Belleville washers for keeping busbars on cells terminals?

noenegdod

Solar Addict
The working rating of the springs I used is 218lb (which is at 60% compressed). I am using a stack in each corner and compressing them with the cells at 100% SOC to the max pressure I want to see which works out to just under 90 kg. Over 3 mm of travel I see the pressure vary from 14 PSI to 9 PSI. I tested my setup with a load cell.


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Thank you for getting involved again! I saw this in another thread about cell compression and at the start of this thread. The testing you are doing is very interesting and helpful for all of us.

I think most of what you have been working on has been working on has been cell compression using belleville washers but what I am wondering about is belleville washers maintaining pressure on the terminals.

Was it you that said the 35inlbs worked out to around 700 lbs of weight pushing the busbar against the terminal? Thank you for that if it was. That is what I am trying to get sorted out. If we are looking for 700 lbs at each terminal the washers used for cell compression are too light for that and need a single washer capable of 700 which it looks like Bob B has got pretty close enough to.

Do you have any recommendations as far as how to apply the washer to the terminals. Im concerned about the washer digging into the softer bus bar material and being prevented from predictably flattening out. This is why I thought the fender washer first would be a good idea.

Thanks again!
 
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HaldorEE

Photon Sorcerer
Thank you for getting involved again! I saw this in another thread about cell compression and at the start of this thread. The testing you are doing is very interesting and helpful for all of us.

I think most of what you have been working on has been working on has been cell compression using belleville washers but what I am wondering about is belleville washers maintaining pressure on the terminals.

Was it you that said the 35inlbs worked out to around 700 lbs of weight pushing the busbar against the terminal? Thank you for that if it was. That is what I am trying to get sorted out. If we are looking for 700 lbs at each terminal the washers used for cell compression are too light for that and need a single washer capable of 700 which it looks like Bob B has got pretty close enough to.

Do you have any recommendations as far as how to apply the washer to the terminals. Im concerned about the washer digging into the softer bus bar material and being prevented from predictably flattening out. This is why I thought the fender washer first would be a good idea.

Thanks again!
I wouldn't do it.

I am using SS 6mm x 20mm set screws (grub hubs). I secured this in the threaded holes of my cells with red locktight. I then use nylock nuts to secure the bus bars. I use an allen wrench to make sure the set screws don't turn any deeper into the cells while I tighten the nuts with a small wrench. From what I have read, a 6mm bolt should not be torqued beyond 5 N. I just take them snug and then give the slight bit more to tighten them up. I am depending on the red locktite to keep the set screws fixed and the nylock portion of each nut to keep them from loosening.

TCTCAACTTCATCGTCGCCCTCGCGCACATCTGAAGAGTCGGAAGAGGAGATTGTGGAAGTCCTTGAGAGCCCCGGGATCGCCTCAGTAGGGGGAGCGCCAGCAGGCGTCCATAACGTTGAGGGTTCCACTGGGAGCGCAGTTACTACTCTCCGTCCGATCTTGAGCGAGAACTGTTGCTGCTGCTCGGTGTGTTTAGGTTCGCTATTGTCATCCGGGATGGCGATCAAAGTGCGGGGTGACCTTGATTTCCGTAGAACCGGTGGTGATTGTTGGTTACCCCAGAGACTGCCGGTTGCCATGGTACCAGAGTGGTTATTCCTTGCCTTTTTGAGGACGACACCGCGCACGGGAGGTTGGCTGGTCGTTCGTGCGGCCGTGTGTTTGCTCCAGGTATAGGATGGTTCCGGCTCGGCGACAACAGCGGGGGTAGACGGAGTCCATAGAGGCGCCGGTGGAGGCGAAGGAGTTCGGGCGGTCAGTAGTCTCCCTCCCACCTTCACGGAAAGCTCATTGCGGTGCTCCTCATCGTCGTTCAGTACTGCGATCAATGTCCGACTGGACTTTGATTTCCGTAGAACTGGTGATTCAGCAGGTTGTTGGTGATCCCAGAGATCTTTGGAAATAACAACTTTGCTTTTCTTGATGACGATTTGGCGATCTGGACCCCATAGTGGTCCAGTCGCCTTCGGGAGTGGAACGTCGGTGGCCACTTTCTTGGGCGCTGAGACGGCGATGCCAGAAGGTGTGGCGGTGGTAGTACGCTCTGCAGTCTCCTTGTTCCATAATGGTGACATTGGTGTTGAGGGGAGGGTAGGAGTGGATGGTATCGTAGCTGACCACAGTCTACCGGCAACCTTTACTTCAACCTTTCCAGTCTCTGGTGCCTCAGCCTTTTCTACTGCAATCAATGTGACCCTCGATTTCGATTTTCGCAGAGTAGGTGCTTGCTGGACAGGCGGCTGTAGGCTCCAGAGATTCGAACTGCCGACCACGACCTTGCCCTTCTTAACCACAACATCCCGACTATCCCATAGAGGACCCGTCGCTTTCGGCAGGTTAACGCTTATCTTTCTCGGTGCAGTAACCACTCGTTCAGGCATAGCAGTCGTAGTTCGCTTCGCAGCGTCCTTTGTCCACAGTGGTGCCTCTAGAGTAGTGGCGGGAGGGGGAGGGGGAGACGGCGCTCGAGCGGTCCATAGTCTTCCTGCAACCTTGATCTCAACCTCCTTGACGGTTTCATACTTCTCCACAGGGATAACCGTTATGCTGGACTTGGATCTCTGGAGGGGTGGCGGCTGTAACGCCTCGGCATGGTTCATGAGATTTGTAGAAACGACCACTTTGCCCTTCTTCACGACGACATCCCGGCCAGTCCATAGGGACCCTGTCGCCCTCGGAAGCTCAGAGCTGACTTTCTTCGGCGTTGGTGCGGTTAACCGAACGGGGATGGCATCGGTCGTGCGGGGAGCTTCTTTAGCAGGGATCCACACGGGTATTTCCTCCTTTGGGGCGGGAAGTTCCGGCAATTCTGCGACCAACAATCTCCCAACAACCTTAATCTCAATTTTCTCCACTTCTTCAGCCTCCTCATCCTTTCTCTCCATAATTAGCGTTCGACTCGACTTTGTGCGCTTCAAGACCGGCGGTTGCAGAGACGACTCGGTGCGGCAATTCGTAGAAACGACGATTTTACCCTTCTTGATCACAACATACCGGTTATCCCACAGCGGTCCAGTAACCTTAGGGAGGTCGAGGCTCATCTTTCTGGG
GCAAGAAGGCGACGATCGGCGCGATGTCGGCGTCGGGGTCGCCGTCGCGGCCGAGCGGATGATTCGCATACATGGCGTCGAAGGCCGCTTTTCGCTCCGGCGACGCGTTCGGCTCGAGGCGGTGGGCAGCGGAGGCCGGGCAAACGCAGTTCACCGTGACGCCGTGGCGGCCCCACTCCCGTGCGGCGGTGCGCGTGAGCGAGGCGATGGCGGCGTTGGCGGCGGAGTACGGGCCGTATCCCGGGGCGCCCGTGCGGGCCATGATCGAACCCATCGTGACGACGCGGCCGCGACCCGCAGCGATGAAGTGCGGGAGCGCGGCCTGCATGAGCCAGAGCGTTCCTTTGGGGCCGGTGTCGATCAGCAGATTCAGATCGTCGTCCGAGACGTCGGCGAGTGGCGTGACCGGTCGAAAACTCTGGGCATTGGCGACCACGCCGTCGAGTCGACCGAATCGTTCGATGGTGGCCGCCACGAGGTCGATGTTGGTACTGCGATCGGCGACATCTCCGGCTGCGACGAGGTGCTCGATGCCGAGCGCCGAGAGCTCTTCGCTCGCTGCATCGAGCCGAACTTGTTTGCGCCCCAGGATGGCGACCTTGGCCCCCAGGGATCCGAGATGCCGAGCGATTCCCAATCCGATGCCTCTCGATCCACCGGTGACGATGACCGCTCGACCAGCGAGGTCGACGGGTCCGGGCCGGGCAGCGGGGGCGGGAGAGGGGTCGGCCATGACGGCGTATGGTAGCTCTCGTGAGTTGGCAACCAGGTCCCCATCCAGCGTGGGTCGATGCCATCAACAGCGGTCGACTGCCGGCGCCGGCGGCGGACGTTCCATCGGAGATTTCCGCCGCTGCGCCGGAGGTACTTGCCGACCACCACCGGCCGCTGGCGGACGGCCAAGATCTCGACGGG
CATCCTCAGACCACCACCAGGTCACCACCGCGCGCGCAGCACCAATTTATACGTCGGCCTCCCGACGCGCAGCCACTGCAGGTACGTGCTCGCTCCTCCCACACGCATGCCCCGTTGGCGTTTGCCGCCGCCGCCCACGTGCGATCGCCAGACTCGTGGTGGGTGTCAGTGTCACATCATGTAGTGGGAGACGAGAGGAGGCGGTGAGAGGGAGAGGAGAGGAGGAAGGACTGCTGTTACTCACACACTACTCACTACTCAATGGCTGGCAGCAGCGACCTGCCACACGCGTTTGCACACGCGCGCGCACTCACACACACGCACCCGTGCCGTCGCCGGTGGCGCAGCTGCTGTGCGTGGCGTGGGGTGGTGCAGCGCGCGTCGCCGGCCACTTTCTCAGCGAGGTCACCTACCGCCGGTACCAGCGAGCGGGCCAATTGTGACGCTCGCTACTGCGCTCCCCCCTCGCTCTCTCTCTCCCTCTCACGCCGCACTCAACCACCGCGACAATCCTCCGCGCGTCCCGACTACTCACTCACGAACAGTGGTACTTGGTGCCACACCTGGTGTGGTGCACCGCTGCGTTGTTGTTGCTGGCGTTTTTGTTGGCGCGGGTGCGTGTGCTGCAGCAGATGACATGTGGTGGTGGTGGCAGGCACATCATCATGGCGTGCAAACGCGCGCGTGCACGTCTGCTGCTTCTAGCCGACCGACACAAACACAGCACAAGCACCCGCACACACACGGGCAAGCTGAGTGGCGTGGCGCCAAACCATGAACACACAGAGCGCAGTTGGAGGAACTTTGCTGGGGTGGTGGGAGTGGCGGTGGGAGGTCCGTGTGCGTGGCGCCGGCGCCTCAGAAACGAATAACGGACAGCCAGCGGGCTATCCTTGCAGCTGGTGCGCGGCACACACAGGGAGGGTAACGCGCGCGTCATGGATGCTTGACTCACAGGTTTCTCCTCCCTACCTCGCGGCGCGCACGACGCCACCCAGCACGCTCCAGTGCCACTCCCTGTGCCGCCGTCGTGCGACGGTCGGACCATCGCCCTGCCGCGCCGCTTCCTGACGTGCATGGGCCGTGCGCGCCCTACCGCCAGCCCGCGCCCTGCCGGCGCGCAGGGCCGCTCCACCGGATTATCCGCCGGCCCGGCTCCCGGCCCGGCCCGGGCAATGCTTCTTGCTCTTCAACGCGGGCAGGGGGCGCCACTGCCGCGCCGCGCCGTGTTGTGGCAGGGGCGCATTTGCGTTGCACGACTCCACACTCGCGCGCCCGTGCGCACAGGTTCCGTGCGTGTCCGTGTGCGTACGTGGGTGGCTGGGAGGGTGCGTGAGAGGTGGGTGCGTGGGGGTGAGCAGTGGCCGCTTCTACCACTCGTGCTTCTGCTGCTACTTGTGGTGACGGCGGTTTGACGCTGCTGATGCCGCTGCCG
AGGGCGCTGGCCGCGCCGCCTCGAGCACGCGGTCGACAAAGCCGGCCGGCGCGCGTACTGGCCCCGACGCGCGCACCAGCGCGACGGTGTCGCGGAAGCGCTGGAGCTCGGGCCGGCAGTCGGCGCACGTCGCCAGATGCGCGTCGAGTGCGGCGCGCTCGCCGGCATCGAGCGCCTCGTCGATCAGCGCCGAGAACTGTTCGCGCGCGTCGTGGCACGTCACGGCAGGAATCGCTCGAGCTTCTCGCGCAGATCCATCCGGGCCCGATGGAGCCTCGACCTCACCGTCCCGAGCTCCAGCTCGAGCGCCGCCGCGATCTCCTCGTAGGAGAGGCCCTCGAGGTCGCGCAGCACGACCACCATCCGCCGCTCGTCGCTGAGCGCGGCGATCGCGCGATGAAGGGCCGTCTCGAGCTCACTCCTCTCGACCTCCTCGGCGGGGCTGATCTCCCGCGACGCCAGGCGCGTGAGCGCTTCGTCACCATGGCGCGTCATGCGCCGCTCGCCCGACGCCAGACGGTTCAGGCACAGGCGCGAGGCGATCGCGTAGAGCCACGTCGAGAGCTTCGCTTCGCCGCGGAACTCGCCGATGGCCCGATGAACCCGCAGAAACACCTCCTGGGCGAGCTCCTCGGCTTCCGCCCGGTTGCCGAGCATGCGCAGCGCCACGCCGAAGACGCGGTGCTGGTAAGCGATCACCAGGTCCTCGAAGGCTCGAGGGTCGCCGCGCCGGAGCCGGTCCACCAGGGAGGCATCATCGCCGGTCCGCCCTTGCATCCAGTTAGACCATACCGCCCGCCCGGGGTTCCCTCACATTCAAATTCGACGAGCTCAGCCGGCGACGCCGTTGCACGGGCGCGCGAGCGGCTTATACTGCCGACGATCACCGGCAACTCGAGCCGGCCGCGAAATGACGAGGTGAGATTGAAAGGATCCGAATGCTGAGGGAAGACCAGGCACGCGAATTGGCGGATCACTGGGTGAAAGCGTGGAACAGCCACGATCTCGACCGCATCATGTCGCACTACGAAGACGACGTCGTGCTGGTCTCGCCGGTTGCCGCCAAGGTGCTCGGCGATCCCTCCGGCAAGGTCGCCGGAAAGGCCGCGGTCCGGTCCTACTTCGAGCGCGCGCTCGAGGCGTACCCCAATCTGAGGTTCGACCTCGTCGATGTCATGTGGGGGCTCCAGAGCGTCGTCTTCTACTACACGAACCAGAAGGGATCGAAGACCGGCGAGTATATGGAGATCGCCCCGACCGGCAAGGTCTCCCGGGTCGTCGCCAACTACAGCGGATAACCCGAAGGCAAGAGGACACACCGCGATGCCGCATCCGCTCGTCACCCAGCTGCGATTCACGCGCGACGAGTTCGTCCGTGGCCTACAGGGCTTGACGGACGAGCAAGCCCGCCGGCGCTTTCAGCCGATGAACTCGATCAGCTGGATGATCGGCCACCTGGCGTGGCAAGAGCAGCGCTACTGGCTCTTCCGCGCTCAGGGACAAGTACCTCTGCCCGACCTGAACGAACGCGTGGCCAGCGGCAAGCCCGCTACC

I have seen repeated reports of people stripping out the 6mm threads. 6mm is not a very big fastener and soft aluminum has very low thread holding ability.
 

zzyzx

Apprentice Neanderthal
I am using SS 6mm x 20mm set screws (grub hubs). I secured this in the threaded holes of my cells with red locktight. I then use nylock nuts to secure the bus bars. I use an allen wrench to make sure the set screws don't turn any deeper into the cells while I tighten the nuts with a small wrench. From what I have read, a 6mm bolt should not be torqued beyond 5 N. I just take them snug and then give the slight bit more to tighten them up. I am depending on the red locktite to keep the set screws fixed and the nylock portion of each nut to keep them from loosening.

I have seen repeated reports of people stripping out the 6mm threads. 6mm is not a very big fastener and soft aluminum has very low thread holding ability.
So, my current thinking based on what you (and others) have said is to use Loctite 263 (includes primer) to secure the SS grub screw to the aluminum threads. Seems simple.

Now, I'm wondering if it is possible to measure the amount of torque (using your load cell) that finger-tightening can produce, using a cell terminal, grub screw, busbar, and flange nut (which I am planning to use)? I'm curious if maximum finger-tightening (thumb & index finger) can reach 5nm without the use of a wrench?

The reason I ask is that you may be somewhere, with a battery that needs tightening and the only tools available are the ones that are always with you . . . your fingers! If possible, I would measure both left & right hands, with and without gloves. I would do the same for wives, as they seem to always be near! 😂
 
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